Starbucks settles NLRB complaint of fired MoA barista
Starbucks settled a National Labor Relations Board complaint after a barista at the Mall of America was fired during unionizing activities at the store, the Starbucks Workers Union announced today.
This is the company's third NLRB complaint settlement alleging the company tried to stop employees from forming unions. Check out our previous coverage of the employee's first day back to work and the video coverage.
As we've reported, the complaint, filed in July by barista Erik Forman, stated that he claimed he was fired for encouraging workers to join the Industrial Workers of the World union. Forman was fired July 10 and then rehired in August after noting that the firing was "ill-considered".
"We view this settlement of the NLRB charge as confirming the steps we already took to make things right in this situation," Starbucks said in a statement. The company asked Forman to withdraw his NLRB complaint, but he didn't.
According to the Associated Press:
Marlin Osthus, acting regional director for the NLRB in Minneapolis, said the board concluded after an investigation that there was "enough evidence" that Forman was unlawfully fired for participating in "concerted protected activities" which are typically group activities that attempt to improve working conditions.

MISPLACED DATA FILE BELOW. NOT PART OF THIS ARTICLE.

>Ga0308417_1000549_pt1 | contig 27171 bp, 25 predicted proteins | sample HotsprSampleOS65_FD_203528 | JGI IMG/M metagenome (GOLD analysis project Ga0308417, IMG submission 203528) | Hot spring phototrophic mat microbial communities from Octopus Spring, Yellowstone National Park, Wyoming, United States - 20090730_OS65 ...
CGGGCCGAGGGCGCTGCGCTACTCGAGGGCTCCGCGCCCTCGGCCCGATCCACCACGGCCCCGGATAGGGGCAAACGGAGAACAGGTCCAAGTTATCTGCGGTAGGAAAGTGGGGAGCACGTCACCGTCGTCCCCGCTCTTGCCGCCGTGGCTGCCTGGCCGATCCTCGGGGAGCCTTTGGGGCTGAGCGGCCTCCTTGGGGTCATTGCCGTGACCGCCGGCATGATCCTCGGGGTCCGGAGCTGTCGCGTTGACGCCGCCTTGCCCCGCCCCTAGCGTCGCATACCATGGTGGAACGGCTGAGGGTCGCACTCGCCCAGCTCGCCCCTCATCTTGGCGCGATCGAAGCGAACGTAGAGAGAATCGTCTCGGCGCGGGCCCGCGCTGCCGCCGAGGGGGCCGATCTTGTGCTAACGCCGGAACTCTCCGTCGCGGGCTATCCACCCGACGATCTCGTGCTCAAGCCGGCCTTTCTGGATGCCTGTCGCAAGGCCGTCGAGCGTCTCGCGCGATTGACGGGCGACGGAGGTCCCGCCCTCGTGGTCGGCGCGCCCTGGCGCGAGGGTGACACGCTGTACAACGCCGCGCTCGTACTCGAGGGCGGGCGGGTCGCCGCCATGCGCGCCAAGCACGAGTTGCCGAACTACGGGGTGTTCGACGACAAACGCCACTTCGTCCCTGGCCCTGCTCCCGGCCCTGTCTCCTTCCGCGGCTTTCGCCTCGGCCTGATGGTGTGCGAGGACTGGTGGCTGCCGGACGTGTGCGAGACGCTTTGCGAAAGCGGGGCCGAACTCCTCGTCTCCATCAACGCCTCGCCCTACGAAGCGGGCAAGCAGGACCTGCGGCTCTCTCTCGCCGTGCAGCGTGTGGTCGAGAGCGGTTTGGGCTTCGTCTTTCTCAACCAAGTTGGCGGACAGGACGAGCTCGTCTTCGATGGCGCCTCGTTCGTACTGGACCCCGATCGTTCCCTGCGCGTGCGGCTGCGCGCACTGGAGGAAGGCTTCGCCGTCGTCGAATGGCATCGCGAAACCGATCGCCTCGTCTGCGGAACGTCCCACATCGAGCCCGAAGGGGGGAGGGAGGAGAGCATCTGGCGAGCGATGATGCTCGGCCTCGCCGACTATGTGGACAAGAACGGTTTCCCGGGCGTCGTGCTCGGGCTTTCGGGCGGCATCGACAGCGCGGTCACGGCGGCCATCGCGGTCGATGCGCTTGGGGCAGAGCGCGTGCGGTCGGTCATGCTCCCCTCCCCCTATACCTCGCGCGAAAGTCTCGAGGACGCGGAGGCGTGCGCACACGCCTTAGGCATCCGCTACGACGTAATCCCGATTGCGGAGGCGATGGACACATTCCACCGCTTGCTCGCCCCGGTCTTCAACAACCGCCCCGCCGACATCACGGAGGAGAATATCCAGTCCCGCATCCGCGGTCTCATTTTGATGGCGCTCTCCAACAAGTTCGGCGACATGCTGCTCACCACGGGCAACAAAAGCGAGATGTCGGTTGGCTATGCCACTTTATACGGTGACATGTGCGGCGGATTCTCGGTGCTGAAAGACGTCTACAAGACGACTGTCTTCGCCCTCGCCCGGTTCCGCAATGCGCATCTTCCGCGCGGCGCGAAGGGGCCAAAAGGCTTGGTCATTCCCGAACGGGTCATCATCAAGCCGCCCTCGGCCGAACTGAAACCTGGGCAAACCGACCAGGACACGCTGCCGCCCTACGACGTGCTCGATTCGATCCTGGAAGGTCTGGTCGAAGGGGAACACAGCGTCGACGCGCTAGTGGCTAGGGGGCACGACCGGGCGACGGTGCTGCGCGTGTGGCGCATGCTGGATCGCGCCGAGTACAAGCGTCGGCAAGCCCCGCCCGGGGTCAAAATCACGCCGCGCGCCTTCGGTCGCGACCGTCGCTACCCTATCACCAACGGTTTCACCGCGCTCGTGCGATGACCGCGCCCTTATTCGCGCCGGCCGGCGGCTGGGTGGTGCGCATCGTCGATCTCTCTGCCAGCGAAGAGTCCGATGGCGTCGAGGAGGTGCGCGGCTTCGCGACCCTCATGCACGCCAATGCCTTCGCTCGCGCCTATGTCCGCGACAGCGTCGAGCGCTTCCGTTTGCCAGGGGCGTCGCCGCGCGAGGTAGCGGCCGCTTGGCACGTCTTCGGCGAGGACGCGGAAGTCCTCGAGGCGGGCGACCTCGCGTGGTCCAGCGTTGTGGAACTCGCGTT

Once the NLRB determines a complaint has merit, the board proposes a settlement between the company and the person who filed the complaint.
The settlement requires Starbucks to post information at Forman's store for 60 days to let employees know they have the right to unionize under federal law. Starbucks will also remove any reference to Forman's firing from their files and repay him for lost earnings.
Get the This Week's Top Stories Newsletter
Every week we collect the latest news, music and arts stories — along with film and food reviews and the best things to do this week — so that you’ll never miss City Pages' biggest stories.
- Nicole Curtis hates 'affordable housing' that replaced south Minneapolis homes
- Minneapolis Police Chief Janee Harteau will keep her job, but not without critics
- Minnetonka Schools remain oddly silent after teen assaults Chris Carr's daughter
- Luke McAvoy, ex-Minnesota football player, comes out in powerful essay